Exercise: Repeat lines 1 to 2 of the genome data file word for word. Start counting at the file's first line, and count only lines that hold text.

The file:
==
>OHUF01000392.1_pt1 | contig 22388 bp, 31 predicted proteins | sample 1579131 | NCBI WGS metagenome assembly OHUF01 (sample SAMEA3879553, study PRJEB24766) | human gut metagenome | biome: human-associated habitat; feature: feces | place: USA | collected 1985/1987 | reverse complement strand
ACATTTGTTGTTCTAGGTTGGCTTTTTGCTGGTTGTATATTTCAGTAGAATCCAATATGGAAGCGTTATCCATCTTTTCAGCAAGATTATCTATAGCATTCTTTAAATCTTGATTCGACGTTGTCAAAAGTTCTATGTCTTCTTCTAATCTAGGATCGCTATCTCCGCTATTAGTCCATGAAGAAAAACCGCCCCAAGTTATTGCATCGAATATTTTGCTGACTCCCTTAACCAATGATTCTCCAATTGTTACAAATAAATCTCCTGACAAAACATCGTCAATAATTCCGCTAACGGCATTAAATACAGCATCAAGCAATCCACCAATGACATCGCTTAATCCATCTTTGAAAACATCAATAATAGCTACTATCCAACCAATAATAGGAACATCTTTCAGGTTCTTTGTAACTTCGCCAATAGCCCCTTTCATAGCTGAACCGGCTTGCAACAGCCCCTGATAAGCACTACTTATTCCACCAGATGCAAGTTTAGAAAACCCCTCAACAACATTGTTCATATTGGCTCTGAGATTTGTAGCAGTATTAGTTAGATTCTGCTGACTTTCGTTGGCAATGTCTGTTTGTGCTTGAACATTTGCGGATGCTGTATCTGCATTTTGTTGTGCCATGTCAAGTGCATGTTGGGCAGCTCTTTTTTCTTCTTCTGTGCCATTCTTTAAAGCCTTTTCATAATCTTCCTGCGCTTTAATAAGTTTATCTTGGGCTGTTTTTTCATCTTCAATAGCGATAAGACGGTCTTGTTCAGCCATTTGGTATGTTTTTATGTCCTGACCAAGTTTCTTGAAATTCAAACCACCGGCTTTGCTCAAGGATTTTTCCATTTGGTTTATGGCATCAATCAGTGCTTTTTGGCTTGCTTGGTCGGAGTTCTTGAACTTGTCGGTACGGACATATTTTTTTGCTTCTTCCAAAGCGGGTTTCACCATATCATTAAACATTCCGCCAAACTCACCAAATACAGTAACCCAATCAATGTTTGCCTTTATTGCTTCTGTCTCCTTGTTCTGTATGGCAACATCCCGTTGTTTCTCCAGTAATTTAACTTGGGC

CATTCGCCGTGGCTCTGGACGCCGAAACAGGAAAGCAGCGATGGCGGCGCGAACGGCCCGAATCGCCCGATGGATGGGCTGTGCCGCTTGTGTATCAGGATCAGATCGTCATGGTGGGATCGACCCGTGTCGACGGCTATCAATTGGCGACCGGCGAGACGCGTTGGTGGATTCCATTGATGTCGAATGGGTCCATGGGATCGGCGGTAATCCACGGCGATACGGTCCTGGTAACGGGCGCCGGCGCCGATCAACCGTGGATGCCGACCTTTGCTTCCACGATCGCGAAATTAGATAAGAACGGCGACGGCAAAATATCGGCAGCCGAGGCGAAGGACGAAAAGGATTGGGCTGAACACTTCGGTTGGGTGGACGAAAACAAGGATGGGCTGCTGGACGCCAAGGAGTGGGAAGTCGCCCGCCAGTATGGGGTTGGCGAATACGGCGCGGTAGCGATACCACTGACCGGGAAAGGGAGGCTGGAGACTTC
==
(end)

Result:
>OHUF01000392.1_pt1 | contig 22388 bp, 31 predicted proteins | sample 1579131 | NCBI WGS metagenome assembly OHUF01 (sample SAMEA3879553, study PRJEB24766) | human gut metagenome | biome: human-associated habitat; feature: feces | place: USA | collected 1985/1987 | reverse complement strand
ACATTTGTTGTTCTAGGTTGGCTTTTTGCTGGTTGTATATTTCAGTAGAATCCAATATGGAAGCGTTATCCATCTTTTCAGCAAGATTATCTATAGCATTCTTTAAATCTTGATTCGACGTTGTCAAAAGTTCTATGTCTTCTTCTAATCTAGGATCGCTATCTCCGCTATTAGTCCATGAAGAAAAACCGCCCCAAGTTATTGCATCGAATATTTTGCTGACTCCCTTAACCAATGATTCTCCAATTGTTACAAATAAATCTCCTGACAAAACATCGTCAATAATTCCGCTAACGGCATTAAATACAGCATCAAGCAATCCACCAATGACATCGCTTAATCCATCTTTGAAAACATCAATAATAGCTACTATCCAACCAATAATAGGAACATCTTTCAGGTTCTTTGTAACTTCGCCAATAGCCCCTTTCATAGCTGAACCGGCTTGCAACAGCCCCTGATAAGCACTACTTATTCCACCAGATGCAAGTTTAGAAAACCCCTCAACAACATTGTTCATATTGGCTCTGAGATTTGTAGCAGTATTAGTTAGATTCTGCTGACTTTCGTTGGCAATGTCTGTTTGTGCTTGAACATTTGCGGATGCTGTATCTGCATTTTGTTGTGCCATGTCAAGTGCATGTTGGGCAGCTCTTTTTTCTTCTTCTGTGCCATTCTTTAAAGCCTTTTCATAATCTTCCTGCGCTTTAATAAGTTTATCTTGGGCTGTTTTTTCATCTTCAATAGCGATAAGACGGTCTTGTTCAGCCATTTGGTATGTTTTTATGTCCTGACCAAGTTTCTTGAAATTCAAACCACCGGCTTTGCTCAAGGATTTTTCCATTTGGTTTATGGCATCAATCAGTGCTTTTTGGCTTGCTTGGTCGGAGTTCTTGAACTTGTCGGTACGGACATATTTTTTTGCTTCTTCCAAAGCGGGTTTCACCATATCATTAAACATTCCGCCAAACTCACCAAATACAGTAACCCAATCAATGTTTGCCTTTATTGCTTCTGTCTCCTTGTTCTGTATGGCAACATCCCGTTGTTTCTCCAGTAATTTAACTTGGGC